Negativity: A Swim Team’s Cancer
Negativity: A Swim Team’s Cancer – Photo/MLyn

Negativity: A Swim Team’s Cancer

 By SwimmerJoe 

 

This sucks!

I feel like crap!

What the heck is coach doing?

Dude, we are going to stink this weekend.

Over the years, I have heard all of these complaints. It is like putting fuel on a nerve-racking psychological fire.

So many times less-confident athletes bring down the entire team. They’re not feeling confident. They don’t have “that feel” in the water. So, it’s easy for them; they just say something negative because they want to bring everyone else down to their miserable level. These sour athletes want to invite people to the pity party.

Negativity passes through a team like a strong-flowing river. It can run through a team in just a day or two, easily!

Words are very harmful to the innocent followers, and the team leaders who can stand up to this river are few and far between. But leaders are needed to deal with this difficult problem.

So, I want to take a moment to talk the coaches, swimmers and parents through all of this.

Coaches – Talk to your team about the power of speaking positively.

Coaches, you know who I am talking about. Yes, it’s worth a sit down with them. It may even be your “leaders” that are negative. I have seen it before. But even if it’s not, negativity is a virus that must be rooted out.

Your strength as a coach is your ability to help young athletes though this. This will help them with the rest of their swimming career, as well as their life at home and at school and then work.

Create an atmosphere of believers and positive thinkers. Your actions are very contagious. As you know, coaches, athletes can actually swim fast while sore – we all have done it!

Swimmers – How can you cure your swimming cancer?

Talk to your coach – Let them know your swimming problems in private. No matter what you think, they can help. They have been through anything you are going through, ten times at least, and they will help you get you through it.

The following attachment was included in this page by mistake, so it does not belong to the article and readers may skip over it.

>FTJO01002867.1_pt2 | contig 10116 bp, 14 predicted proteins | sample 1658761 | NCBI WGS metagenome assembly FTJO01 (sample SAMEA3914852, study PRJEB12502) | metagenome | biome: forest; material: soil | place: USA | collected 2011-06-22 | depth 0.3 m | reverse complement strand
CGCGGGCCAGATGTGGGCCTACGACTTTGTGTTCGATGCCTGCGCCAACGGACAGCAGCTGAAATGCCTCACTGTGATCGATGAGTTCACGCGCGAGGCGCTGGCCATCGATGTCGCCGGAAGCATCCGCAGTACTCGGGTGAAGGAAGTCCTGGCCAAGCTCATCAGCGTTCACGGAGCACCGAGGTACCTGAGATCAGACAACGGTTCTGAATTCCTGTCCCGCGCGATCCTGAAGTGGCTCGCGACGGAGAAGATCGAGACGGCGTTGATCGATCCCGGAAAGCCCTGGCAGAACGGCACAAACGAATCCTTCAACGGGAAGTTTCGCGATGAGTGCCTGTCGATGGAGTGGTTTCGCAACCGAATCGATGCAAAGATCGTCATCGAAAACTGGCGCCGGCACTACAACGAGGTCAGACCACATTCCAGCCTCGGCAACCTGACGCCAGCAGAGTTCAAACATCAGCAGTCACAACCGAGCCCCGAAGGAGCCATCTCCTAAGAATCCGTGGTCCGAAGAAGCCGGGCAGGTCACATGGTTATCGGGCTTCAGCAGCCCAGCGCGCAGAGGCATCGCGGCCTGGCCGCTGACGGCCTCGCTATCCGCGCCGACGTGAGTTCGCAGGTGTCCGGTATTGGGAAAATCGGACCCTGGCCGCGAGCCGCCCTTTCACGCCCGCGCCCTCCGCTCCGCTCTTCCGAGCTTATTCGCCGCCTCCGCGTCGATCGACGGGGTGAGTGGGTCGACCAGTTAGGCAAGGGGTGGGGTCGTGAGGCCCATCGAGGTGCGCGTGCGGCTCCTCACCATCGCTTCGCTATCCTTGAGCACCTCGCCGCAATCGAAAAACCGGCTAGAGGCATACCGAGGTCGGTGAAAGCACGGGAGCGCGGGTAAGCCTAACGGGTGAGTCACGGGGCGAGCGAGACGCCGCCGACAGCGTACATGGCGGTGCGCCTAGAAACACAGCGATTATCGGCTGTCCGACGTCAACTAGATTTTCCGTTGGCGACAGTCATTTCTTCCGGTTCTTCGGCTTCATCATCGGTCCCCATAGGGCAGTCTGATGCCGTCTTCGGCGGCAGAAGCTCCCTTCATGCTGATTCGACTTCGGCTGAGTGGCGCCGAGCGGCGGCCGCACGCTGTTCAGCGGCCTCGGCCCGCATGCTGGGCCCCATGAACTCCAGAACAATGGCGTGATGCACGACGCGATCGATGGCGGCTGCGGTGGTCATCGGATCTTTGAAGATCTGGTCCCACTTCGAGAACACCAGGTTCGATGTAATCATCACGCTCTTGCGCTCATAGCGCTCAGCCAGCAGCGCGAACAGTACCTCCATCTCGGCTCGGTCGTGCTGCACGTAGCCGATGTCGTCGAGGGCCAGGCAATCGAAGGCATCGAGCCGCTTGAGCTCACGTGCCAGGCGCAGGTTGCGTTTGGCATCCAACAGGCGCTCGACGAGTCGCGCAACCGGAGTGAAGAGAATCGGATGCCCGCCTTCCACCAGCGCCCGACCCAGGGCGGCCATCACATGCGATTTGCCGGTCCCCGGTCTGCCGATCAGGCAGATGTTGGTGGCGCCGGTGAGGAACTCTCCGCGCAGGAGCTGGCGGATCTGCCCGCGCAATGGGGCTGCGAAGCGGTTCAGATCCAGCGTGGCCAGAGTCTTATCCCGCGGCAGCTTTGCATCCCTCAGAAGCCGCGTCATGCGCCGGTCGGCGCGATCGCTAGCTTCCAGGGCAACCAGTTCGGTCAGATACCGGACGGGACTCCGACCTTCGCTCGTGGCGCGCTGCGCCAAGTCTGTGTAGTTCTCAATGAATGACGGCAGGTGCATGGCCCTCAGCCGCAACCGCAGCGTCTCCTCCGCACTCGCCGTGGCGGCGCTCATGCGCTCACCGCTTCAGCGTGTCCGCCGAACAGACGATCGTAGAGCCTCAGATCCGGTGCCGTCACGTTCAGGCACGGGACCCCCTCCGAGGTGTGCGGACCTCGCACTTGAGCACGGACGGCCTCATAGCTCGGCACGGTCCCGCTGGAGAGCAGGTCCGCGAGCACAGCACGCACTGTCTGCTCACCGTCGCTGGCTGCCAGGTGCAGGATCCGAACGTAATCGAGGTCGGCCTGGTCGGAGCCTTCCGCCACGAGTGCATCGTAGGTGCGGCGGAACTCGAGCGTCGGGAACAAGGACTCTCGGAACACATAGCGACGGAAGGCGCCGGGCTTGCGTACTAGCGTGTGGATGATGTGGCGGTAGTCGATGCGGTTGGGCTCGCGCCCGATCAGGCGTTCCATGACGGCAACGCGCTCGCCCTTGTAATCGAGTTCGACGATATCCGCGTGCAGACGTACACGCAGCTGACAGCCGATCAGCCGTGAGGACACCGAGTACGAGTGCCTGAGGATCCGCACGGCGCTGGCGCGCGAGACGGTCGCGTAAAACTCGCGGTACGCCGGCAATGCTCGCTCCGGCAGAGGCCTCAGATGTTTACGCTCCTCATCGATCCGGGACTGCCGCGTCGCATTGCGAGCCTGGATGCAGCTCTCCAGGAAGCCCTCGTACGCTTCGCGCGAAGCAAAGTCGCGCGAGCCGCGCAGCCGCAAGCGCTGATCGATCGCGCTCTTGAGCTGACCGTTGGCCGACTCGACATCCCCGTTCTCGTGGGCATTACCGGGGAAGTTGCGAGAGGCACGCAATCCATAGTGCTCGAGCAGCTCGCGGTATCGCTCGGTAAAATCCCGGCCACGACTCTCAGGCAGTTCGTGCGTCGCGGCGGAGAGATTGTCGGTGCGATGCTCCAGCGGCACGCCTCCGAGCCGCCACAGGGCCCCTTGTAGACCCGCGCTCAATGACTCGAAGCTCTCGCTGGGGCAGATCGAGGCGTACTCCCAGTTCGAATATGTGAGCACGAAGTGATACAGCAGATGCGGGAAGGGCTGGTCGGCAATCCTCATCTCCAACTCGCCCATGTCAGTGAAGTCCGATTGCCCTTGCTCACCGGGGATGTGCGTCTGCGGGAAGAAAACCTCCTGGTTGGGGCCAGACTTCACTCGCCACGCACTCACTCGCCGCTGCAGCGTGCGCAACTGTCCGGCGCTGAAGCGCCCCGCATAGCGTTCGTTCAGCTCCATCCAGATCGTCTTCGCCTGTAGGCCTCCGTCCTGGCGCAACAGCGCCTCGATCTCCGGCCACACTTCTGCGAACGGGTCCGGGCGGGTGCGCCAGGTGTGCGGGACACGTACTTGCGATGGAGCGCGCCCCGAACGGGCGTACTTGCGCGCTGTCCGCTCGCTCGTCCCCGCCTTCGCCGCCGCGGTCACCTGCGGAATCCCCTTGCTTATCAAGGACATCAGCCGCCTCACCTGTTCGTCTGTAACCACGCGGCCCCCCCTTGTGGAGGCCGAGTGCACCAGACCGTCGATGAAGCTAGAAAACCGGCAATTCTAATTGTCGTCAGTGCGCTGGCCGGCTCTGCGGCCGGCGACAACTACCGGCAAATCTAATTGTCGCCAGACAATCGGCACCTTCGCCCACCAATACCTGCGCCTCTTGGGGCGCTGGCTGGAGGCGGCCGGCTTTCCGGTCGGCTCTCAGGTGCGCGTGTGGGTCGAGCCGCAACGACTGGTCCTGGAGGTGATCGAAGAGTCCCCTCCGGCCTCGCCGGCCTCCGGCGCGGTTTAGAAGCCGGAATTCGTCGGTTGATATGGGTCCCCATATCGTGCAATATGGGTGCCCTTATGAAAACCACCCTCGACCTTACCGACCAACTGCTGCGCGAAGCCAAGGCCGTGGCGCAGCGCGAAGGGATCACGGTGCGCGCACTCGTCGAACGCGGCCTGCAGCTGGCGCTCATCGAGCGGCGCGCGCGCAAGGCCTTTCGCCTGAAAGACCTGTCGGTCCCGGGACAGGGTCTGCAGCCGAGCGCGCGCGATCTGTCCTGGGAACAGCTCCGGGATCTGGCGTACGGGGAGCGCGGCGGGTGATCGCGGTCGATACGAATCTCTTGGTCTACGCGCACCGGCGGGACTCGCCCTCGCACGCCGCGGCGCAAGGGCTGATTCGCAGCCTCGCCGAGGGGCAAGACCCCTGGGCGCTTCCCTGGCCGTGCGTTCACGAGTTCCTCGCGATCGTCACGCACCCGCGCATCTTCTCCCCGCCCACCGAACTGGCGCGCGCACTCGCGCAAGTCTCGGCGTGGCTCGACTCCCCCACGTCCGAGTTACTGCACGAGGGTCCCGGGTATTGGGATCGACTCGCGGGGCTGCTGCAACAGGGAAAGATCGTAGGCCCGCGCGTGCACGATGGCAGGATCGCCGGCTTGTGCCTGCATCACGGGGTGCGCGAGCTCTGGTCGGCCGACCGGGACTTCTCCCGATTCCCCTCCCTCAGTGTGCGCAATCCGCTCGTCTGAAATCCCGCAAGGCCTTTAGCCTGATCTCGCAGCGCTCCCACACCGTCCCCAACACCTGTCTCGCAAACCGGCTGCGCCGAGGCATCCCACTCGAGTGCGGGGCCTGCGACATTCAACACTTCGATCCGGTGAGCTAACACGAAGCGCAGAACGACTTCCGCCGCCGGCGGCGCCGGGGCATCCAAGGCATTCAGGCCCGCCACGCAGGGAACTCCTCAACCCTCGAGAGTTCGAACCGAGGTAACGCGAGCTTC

Continue to visualize your races, visualize your preparation, and visualize your greatness.

Tell yourself how fast you are going to go, also let your self know how good you feel. This feeling is absolutely a state of mind.

Tell your teammates they look good in workout, and help boost their self-esteem. Karma will come around for you, don’t worry.

Lastly become a believer. Be a believer in your training, a believer in your coach, and a believer in your awesome ability.

You have no idea how good you can really be. If you have an iron clad, strong mind, your lifelong goals won’t be goals for very long, they will be your greatest athletic achievements.

Parents – Be supportive, try not to coach. 

A clean mind is a healthy mind!

The reason I say this is because they are young athletes who are impressionable. They will listen to you because you are their parents, but the only person they really should be listening to about their races is their coach. (Sorry, parents. Your only job is to be positive, even in the face of overwhelming negativity.)

If the coach tells your athlete something, then you say something different to your child, then your spouse says something different, just imagine the mix up in a very fragile mind of an athlete!

Imagine having 3-4 bosses at work telling you something different for the same task. How would that go?

Trust the coach. The vast majority of them have been to the elite level, which means they have not only been coached by the best, but they also have been through all the trials and tribulations of the entire career of swimmers, which is immeasurable. They have also been through years of athletes. Some have even been coaching longer than you have been a parent!

So coaches, swimmers, parents – Go confidently into your greatness, believe in yourself as a communicative coach, positive thinking swimmer and supportive parent.

So, if you have swimming’s version of that negative sickness, cure it now.

 

Reach SwimmerJoe at Joe@FloridaswimNetwork.com

SwimmerJoe is Joe Auer, an award winning blogger, writes at SwimmerJoe.com, for Florida Swim Network, and for the International Swim Coaches Association at swimISCA.com.